When the last nerve snaps, “carpe escape” and go for coffee

Categorized as Grounds for Insanity column, Rhonda's Posts

It was a 90-cent Twix bar that did it. That, and a real short fuse. According to news reports, a 27-year-old Iowan was fired after an unfortunate incident involving a forklift and the aforementioned bar.

Wanting a little something sweet, the warehouse worker deposited a dollar bill into the vending machine. Instead of dropping, however, the recalcitrant bar got snagged on a hook and hung tantalizingly there in the window. Hungry, he took the next logical step; i.e., banging and rocking the machine. Finally, feeling fairly frustrated with the fractious machine, he scrapped Plan A and did what any clear-thinking citizen would do. He went to Plan B.

Flopping his frazzled britches onto the facility’s forklift, he feverishly fingered the controls. Fairly in a frenzy now, the feckless fellow hoisted the fickle dispenser up and down six times before dropping it two feet to the concrete floor. Or so it’s been alleged.

Oh, joy and gladness! For not one, not two, but three Twix bars fell for the fatigued and famished flopper, thanks to the forklift’s finesse.

The fallout, however, continued after the three bars fell out. For when management found out about the fit he had pitched, he was fired, and “unfortunate” moved straight to “fiasco.” That fast.

As Little says, “You git what you git, and you don’t ‘frow’ a fit,” kindergarten wisdom that Mr. Forklift must have missed.

It’s easy, I’ll admit, to be critical of this Twix-incited tantrum. After all, I’ve never been forced to use extreme measures to liberate a candy bar. Though when I think about it, there’s no telling what I’d do to free a POH (Pod of Happiness) for my Keurig.

Well, eww and ouch. To quote my dad when things get dicey, “Let’s talk politics.” Or, as a scandal-ridden politician might say to a Senate subcommittee, “Nothing to see here. Move along.”

The absence of a sticky vending machine doesn’t mean there’s a lack of reasons to go all Rambo over here. There’ve been lots.

“I’ve got one nerve left, and you guys are standing on it. With cleats!” The Schrocklets learned long ago that things had hit critical mass when Mama thundered this. It may have been the burning eyes. It could’ve been the bulging veins. At any rate, that was their cue to, as a friend says, “Carpe the diem (really seize the day),” or, as I say, “Carpe your chance to escape.”

Back in the days when dinosaurs roamed the earth, before The Mister and I were outnumbered, there was an institution called a movie store. (These are nearly extinct, having gone the way of the eight track and the Rubik’s cube. Raise your hand if you remember.)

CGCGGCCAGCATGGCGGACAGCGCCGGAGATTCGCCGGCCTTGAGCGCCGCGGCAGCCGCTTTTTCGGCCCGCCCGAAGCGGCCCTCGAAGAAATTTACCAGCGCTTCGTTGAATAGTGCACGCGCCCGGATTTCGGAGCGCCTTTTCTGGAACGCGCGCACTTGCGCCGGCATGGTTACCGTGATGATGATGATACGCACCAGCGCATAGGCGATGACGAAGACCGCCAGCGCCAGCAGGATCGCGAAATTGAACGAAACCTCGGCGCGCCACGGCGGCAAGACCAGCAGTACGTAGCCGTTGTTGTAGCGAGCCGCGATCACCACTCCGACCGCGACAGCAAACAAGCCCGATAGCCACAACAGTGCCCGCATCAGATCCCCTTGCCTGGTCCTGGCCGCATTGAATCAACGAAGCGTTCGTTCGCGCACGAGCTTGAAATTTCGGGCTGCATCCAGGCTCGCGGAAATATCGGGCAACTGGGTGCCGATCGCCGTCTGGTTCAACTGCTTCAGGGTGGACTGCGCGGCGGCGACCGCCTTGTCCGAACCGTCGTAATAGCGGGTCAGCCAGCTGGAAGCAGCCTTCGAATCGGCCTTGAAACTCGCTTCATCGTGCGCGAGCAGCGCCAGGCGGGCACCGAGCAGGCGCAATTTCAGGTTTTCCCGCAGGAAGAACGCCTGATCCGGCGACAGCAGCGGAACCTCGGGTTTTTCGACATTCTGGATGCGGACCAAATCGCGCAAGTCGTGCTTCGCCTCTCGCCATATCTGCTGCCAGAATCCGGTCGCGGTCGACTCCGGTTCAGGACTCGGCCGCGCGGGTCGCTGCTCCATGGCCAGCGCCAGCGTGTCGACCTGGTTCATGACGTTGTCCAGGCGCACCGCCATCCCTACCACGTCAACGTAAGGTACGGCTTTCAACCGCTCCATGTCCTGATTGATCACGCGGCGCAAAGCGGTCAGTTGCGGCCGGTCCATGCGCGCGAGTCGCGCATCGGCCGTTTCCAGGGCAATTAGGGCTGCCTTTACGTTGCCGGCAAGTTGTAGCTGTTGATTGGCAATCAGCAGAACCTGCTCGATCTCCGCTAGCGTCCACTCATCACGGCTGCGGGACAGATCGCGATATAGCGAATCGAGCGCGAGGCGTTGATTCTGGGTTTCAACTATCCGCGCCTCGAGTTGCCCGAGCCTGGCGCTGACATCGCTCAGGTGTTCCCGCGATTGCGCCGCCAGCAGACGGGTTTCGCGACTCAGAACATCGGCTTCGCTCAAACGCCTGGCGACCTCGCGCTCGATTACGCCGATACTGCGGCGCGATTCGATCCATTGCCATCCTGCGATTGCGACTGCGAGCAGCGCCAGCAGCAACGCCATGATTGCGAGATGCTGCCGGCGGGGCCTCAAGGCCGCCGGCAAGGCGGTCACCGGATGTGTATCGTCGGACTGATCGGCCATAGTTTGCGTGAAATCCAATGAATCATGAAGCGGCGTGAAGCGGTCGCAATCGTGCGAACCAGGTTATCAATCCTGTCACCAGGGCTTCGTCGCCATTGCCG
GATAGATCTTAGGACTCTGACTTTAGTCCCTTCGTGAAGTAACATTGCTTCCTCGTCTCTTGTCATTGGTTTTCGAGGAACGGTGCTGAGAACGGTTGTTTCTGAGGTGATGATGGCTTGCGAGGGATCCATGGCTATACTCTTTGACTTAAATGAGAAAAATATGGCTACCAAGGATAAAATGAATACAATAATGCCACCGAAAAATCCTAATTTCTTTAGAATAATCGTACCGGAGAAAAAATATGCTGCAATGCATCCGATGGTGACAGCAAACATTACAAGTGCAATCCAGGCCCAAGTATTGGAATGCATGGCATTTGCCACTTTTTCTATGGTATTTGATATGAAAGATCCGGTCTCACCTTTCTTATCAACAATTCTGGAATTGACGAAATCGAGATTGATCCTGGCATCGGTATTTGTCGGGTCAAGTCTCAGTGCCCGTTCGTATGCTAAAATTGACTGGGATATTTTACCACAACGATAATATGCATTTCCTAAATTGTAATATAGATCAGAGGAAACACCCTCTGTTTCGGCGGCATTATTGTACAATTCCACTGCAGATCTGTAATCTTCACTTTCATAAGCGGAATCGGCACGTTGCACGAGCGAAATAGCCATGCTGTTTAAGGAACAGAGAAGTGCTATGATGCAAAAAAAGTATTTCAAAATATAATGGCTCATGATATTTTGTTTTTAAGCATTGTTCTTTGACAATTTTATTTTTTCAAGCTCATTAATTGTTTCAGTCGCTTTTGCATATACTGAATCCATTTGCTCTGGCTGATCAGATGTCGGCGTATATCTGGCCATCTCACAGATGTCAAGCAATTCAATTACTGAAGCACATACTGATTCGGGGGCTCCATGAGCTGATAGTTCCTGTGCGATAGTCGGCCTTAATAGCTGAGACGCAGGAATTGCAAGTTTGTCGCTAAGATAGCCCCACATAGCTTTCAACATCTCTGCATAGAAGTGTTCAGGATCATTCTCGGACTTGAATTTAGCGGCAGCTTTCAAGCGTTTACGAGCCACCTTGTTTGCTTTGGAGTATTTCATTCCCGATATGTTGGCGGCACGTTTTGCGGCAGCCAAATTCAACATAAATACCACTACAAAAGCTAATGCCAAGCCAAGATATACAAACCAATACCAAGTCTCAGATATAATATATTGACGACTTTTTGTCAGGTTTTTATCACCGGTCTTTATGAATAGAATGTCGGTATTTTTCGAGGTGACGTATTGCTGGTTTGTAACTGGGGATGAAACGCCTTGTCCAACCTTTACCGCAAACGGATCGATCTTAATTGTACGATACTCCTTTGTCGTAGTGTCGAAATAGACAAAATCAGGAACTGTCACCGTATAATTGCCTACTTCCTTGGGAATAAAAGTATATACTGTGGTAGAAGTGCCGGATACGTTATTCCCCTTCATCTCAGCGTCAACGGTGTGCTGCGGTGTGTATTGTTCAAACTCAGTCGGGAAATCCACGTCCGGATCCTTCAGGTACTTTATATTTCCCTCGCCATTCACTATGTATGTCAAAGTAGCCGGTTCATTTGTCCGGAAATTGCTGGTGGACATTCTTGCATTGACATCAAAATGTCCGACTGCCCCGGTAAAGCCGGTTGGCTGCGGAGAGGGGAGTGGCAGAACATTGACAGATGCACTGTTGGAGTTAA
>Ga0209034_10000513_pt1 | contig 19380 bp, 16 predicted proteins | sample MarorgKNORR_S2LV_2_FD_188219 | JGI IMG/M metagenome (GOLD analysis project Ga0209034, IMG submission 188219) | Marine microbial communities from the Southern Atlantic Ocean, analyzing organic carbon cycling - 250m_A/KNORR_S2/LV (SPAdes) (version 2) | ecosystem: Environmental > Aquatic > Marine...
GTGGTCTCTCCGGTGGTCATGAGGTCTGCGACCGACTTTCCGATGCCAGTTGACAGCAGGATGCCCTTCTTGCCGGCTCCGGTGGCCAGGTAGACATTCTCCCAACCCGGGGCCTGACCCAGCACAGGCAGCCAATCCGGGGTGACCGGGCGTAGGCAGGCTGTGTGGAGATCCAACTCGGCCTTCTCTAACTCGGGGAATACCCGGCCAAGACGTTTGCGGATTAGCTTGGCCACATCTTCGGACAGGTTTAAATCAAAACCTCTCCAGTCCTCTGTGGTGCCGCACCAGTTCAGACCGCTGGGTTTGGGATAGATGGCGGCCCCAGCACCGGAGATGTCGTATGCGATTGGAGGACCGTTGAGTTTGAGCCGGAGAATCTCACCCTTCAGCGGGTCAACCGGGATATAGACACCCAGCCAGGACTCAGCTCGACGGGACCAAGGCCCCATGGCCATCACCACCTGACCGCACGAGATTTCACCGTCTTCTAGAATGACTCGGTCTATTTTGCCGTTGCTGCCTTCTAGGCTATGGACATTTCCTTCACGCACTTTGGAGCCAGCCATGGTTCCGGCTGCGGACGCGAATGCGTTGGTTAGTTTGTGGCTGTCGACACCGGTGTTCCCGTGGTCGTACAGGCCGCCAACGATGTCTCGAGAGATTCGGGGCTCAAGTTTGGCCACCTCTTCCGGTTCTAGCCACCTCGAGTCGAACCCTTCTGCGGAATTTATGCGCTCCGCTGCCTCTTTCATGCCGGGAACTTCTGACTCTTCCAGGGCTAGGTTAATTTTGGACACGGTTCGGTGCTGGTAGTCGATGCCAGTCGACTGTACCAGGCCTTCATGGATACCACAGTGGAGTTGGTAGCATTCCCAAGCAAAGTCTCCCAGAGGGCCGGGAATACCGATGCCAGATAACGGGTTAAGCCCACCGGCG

We’d gone shopping one night with two little boys, an experience that makes swimming the English channel in a bait suit sound like fun. Anyway, I was shot. Pooped. Whipped. And that’s when Mr. Schrock decided that a stop at the movie store on the way home was a stellar idea.

The way he tells it, he made his selections at the speed of light. Almost before the engine had quit turning over, he was back, movies in hand. Before his offspring had had a chance to hit each other and before his tired wife had had a chance to lose it. That’s how he recalls it.

The way I tell it, we waited. And waited. And waited. In Nicaragua, a regime changed hands; in Washington, the Senate changed hands; and in the front seat of a tiny Corolla, I was waving both of mine.

In two car seats in the back, civil unrest, defiance and disobedience as The General trolled the aisles. Inside. Where no rioters were.

“I’ve got one nerve left…” I began as Mt. St. Helens geared up to blow.

From the darkness behind me came a little voice. “Snap.”


“I said ‘snap.’ Your nerve, it just snapped.”

It’s good when AWOL daddies come back. It’s good when children go to bed. And it’s good when mommies go to coffee to heal their last snapped nerve. It is.

It’s good when mommies come back, too, and it’s good to learn some patience. Life gives us plenty of opportunities to practice, doesn’t it? From candy bars that will not drop to children who test the line; from checkout lanes that will not move to drivers that won’t move either, we’ve got chances.

While the canny person is slow to pray for this particular fruit, the wise one learns techniques. Lowering your head between your knees and counting to 100 is one, though I wouldn’t recommend it when driving.

If it’s your children, I’d advise repeating, “Must not eat kids. Must not eat kids,” until your vision clears, followed by a phone call to Grandma. This will help avoid infanticide and gives you a shot at grandkids one day.

For out-of-reach candy, you’re on your own. You could try what I do over here when things get rough. I research villas in the south of France. Call me, and I’ll give you those numbers.

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